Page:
U.S. companies help reach milestones for space program

Since the final space shuttle launch in July 2011, you may not know NASA has relied on other countries to get astronauts and supplies to the International Space Station. On Sunday, we witnessed milestones by two American companies designed to change that.

This image provided by Vandenberg Air Force Base shows a SpaceX Falcon 9 rocket launching from Vandenberg Air Force Base, Calif., Sunday, Sept. 29, 2013 as it makes its West Coast debut from Space Launch Complex-4. Michael Peterson,AP Photo/Vandenberg Air Force Base

An upgraded, more powerful Falcon 9 rocket lifted off from Vandenberg Air Force Base. SpaceX said it's a test flight that should go a long way to prove it can deliver people as well.

"It's a major milestone for NASA and the International Space Station Project," said CBS News Space Consultant Bill Harwood. "No question about it."

Harwood said that NASA has been paying around $60 million a seat to fly astronauts on Russia's Soyuz spacecraft. But finances weren't the only consideration.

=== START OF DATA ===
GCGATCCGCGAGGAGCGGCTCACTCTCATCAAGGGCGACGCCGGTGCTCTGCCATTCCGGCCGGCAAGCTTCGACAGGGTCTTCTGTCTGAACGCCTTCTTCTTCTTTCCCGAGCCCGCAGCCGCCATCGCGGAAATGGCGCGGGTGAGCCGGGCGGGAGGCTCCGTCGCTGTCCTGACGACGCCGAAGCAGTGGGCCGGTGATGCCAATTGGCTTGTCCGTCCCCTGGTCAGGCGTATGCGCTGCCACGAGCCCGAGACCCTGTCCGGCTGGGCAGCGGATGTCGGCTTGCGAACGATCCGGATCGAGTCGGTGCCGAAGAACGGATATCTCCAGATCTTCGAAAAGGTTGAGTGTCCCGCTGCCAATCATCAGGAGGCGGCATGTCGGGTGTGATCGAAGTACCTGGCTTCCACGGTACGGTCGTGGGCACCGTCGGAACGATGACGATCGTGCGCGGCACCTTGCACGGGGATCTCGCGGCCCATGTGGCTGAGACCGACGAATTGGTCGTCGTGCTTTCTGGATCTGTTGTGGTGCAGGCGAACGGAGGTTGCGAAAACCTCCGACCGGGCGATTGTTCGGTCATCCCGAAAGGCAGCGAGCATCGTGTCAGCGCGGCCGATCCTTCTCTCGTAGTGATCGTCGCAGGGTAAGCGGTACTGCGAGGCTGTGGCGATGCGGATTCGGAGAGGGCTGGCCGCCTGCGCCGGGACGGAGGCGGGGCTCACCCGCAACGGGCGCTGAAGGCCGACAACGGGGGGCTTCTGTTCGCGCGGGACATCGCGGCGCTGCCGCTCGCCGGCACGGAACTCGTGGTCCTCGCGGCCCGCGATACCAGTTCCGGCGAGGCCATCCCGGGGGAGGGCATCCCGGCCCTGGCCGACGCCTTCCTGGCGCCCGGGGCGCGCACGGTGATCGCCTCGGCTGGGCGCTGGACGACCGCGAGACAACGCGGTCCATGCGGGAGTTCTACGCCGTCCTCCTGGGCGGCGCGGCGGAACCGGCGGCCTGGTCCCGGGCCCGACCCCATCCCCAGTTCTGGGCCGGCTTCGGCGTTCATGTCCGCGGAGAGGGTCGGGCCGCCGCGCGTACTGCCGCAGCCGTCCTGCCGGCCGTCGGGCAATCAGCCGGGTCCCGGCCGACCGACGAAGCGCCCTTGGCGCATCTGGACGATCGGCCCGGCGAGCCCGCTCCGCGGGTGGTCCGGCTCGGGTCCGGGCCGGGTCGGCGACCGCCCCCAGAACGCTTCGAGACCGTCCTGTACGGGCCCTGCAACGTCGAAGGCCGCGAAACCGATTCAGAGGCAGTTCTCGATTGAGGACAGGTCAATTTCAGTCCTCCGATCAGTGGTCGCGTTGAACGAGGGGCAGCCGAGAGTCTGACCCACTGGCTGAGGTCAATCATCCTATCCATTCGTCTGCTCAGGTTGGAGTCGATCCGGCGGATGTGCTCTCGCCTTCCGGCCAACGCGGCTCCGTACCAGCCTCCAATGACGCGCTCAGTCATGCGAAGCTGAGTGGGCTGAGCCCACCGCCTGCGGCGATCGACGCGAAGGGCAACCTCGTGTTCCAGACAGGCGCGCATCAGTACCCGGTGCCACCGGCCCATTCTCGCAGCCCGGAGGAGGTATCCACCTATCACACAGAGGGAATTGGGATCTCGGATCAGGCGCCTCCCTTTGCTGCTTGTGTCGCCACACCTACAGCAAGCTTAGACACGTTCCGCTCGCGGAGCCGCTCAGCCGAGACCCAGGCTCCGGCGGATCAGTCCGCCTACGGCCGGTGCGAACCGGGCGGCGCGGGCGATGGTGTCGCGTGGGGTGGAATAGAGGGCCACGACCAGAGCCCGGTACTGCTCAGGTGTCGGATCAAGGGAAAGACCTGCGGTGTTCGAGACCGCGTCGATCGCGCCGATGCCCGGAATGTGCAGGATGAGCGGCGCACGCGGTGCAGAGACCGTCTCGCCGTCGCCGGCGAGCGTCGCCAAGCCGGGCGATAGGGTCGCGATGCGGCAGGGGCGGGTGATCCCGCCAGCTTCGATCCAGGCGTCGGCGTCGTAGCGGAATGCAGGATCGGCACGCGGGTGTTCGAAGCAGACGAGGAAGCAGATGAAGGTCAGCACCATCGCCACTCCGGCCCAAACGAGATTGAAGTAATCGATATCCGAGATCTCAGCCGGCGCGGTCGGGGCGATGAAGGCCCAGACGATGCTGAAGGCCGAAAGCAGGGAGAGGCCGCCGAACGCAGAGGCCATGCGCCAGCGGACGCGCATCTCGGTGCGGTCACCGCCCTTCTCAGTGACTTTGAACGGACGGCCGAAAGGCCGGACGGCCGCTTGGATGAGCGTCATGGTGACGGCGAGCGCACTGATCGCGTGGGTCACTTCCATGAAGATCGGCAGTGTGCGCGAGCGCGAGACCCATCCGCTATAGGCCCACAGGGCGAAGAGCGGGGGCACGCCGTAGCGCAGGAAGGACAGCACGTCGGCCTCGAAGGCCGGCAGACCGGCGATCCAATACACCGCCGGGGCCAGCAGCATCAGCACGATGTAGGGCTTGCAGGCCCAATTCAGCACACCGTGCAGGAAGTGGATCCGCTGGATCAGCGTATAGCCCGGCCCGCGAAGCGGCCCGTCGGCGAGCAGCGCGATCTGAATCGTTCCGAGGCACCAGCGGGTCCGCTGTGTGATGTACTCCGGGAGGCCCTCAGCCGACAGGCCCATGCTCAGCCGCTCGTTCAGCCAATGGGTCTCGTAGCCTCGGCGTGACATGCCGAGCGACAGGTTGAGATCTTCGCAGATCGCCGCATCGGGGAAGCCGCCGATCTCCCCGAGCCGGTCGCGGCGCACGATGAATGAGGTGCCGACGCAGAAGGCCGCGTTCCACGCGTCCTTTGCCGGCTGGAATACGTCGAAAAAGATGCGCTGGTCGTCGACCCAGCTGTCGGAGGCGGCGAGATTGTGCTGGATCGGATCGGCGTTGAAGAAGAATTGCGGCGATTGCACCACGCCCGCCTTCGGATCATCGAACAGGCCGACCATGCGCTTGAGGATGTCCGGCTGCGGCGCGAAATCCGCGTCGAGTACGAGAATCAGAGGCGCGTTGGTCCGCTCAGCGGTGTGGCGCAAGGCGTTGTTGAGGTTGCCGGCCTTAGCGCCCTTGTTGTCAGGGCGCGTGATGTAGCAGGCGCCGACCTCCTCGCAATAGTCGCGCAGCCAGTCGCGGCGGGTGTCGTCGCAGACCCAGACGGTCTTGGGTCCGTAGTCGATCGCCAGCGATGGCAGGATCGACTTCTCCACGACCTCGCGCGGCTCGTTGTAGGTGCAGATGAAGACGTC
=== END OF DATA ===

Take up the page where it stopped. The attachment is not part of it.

"It's really not about the money," he said. "It would be cheaper to continue to fly with the Russians. NASA wants a U.S. rocket one way or the other, and a U.S. spacecraft to launch American astronauts to the space station. It's a sign of pride, it's a symbol of superpower status."

Harwood said the last shuttle mission in July 2011 left the space station overstocked deliberately, so NASA wouldn't need help getting cargo to the space station -- until now.

On Sunday morning, the Virginia-based Orbital Sciences Corporation's cargo ship Cygnus successfully docked at the space station.

"When NASA knew they were going to retire the shuttle," said Harwood, "they knew they had to replace its ability to carry cargo to the space station. SpaceX is already flying cargo missions to the station. Now with this successful space flight, Orbital joins the game and that is a big deal NASA. They need both of these spacecrafts to keep the station supplied and operational."